Lawyer vs. Client: The Problem With Keeping Secrets
By Hope C. Todd
With sincerest apologies to Thomas Jefferson and the founding fathers: Were the legal profession to declare its ethical standards in esteemed and familiar form, it might begin something like this:
We hold these truths to be self–evident, that all clients are created equal, that they are owed certain ethical duties by us, their lawyers, that among these are competence, diligence and zeal, communication, confidentiality, loyalty, and the safekeeping of property.
For the most part, ethical duties owed to clients by lawyers are universal, and they exist without regard to the specifics of the legal matter or the type of client. Each such duty applies to the relationship between lawyer and client, whether the lawyer’s services are in the nature of advice, advocacy, or the creation and modification of legal instruments.
Across the spectrum of duties lawyers owe to their clients, perhaps the most sacrosanct is that of confidentiality. Indeed, the duty of confidentiality can arise before an attorney–client relationship forms, and lasts well beyond the end of the professional relationship, surviving even the death of the client. The duty of confidentiality is the foundation of the lawyer–client relationship, as it enables and encourages the client to communicate fully and frankly with his or her lawyer, even when the information provided by the client is embarrassing, incriminating, or even horrific.
Generally speaking, “the full development of facts” is necessary for the competent provision of legal advice and services. A principal societal value advanced by the lawyer’s duty of confidentiality is support for the rule of law. Open communication between lawyer and client facilitates compliance with the law. In addition, a lawyer is often in the best, or only, position to prevent a client from engaging in illegal or fraudulent conduct, or to assist a client in the curtailment of such conduct when it is revealed to the lawyer.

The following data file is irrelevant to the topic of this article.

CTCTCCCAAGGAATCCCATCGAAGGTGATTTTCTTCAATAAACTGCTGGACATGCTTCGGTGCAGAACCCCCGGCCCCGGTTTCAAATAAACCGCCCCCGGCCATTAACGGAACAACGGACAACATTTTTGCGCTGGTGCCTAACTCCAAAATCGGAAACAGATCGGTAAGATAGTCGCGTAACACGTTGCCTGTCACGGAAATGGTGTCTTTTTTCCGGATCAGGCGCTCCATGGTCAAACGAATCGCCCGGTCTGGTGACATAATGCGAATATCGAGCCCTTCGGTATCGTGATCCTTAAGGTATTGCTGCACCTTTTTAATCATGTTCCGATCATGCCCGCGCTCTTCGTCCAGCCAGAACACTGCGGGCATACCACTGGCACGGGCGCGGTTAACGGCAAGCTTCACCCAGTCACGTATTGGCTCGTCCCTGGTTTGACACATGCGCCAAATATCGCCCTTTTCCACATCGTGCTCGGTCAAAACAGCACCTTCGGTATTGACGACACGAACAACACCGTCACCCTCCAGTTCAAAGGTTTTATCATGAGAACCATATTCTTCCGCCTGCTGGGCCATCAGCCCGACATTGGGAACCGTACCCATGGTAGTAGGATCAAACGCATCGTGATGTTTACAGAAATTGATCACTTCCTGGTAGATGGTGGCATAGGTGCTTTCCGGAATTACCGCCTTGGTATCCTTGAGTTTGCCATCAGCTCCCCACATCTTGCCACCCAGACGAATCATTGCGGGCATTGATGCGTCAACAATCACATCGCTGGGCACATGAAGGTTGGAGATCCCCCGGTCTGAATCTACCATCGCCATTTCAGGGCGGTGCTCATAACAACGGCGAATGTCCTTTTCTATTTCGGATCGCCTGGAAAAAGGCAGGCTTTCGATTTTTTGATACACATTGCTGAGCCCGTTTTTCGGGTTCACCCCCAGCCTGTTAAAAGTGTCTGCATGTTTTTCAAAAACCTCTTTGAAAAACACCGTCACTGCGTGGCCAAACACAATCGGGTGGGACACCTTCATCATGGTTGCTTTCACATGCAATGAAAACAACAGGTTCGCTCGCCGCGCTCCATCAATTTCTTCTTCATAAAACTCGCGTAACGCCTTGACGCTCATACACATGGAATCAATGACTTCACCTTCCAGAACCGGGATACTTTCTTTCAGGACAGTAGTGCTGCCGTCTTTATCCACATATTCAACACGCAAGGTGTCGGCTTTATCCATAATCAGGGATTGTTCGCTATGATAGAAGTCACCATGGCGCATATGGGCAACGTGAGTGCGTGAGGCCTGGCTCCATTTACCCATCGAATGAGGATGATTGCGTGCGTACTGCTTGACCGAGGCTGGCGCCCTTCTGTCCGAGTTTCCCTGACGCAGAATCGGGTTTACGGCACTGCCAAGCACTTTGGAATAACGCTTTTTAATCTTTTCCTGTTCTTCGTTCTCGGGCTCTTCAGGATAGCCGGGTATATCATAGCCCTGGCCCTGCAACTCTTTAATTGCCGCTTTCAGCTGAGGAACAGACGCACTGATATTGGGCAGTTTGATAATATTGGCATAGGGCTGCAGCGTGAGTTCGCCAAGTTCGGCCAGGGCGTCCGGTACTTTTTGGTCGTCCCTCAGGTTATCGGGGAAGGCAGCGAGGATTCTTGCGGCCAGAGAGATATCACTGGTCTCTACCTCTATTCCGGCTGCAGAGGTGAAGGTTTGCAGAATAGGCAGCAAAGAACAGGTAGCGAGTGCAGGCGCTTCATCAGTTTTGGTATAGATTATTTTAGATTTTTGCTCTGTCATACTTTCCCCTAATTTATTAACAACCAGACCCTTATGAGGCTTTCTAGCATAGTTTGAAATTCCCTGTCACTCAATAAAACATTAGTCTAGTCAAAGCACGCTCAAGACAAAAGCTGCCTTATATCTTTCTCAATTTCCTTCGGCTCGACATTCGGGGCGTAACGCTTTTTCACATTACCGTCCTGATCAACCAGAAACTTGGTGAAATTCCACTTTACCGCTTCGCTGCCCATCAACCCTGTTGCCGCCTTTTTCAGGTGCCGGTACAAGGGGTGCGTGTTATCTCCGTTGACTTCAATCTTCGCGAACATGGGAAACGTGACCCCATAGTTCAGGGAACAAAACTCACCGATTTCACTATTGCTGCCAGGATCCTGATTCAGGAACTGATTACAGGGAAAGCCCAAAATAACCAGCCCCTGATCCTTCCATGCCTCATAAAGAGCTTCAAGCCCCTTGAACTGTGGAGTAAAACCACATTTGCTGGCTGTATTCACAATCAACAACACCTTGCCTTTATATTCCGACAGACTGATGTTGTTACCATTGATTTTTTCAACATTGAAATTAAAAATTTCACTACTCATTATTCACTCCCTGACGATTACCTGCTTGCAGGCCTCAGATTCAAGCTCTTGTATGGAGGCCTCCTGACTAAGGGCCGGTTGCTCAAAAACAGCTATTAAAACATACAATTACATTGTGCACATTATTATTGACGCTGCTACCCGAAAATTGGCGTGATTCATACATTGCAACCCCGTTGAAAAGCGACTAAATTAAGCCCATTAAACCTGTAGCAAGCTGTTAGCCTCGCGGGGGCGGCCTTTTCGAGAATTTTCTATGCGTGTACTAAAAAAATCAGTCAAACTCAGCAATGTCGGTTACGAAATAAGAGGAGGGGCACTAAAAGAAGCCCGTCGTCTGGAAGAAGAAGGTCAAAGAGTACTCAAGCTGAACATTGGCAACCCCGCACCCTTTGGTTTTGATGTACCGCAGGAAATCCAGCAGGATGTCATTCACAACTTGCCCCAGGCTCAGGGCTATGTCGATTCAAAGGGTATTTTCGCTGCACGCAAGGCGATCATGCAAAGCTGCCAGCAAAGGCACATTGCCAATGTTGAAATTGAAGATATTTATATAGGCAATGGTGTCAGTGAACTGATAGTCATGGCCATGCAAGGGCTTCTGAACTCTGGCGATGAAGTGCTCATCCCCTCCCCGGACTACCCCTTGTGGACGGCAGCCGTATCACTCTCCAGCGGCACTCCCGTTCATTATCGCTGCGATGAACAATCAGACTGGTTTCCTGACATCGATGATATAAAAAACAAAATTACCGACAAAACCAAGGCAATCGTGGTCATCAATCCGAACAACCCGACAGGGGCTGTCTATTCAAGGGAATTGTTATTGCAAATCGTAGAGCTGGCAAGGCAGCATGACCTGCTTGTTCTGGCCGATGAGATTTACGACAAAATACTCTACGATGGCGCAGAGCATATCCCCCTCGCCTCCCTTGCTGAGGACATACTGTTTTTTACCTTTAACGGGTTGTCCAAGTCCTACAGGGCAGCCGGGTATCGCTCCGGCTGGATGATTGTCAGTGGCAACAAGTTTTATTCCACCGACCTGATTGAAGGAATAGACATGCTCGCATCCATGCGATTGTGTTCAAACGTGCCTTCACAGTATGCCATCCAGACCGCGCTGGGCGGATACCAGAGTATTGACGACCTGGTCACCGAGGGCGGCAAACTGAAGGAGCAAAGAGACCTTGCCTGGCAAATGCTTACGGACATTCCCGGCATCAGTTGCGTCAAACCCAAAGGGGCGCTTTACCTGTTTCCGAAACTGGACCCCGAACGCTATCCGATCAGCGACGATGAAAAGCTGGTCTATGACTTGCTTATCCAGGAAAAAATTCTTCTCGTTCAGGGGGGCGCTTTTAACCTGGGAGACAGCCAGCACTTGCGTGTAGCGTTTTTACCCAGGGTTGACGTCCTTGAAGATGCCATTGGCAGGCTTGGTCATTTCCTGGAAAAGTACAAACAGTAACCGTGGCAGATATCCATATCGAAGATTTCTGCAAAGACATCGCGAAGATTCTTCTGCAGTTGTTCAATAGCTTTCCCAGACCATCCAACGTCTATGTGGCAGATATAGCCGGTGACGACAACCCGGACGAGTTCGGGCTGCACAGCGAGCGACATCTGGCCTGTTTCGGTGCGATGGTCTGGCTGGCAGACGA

As set forth in D.C. Rule 1.6, the duty of confidentiality is broad, encompassing the protection of both client “confidences” and “secrets.” It mandates that, in the absence of a specifically enumerated exception, a lawyer shall not knowingly reveal a client’s confidences or secrets, or use same to the disadvantage of a client, or to the advantage of the lawyer or a third person. Indeed, the duty of confidentiality has been aptly summarized by legal ethicists Geoffrey Hazard and William Hodes as “protect[ing] virtually all information coming into a lawyer’s hands concerning a client and forbidding virtually all voluntary disclosures.” (Emphasis added.)
Although paramount and far–reaching in scope, the duty of confidentiality is not absolute, and, in certain instances, it yields to other social, moral, ethical, or legal values. Such other values underlie the narrow exceptions to Rule 1.6, which permit lawyers in very specific circumstances, and to a limited extent, to use or reveal client confidences or secrets. Among others, these values include the prevention of substantial bodily injury or death and the prevention or mitigation of substantial economic harm to another, when the lawyer’s services were used or are being used to further a client’s crime or fraud.
But what happens when a lawyer becomes the victim of a client’s wrongful or illegal conduct? Are there circumstances in which a lawyer’s duty of confidentiality may actually prevent the lawyer from revealing the conduct, in effect requiring the lawyer to forfeit his or her right to seek legal redress?
D.C. Bar Legal Ethics Opinion 363 examines whether an in-house lawyer may use or disclose his or her employer/client’s confidences or secrets in support of the lawyer’s claim against the employer/client for employment discrimination or retaliatory discharge.
In the case of an in–house lawyer whose client is the lawyer’s employer, little, if any, client information may be likely to escape the umbrella of client “secrets.” Such a scenario begs the question of whether any exception to Rule 1.6 would permit an in–house lawyer to voluntarily disclose client information when necessary to establish or support a claim for discrimination or wrongful discharge.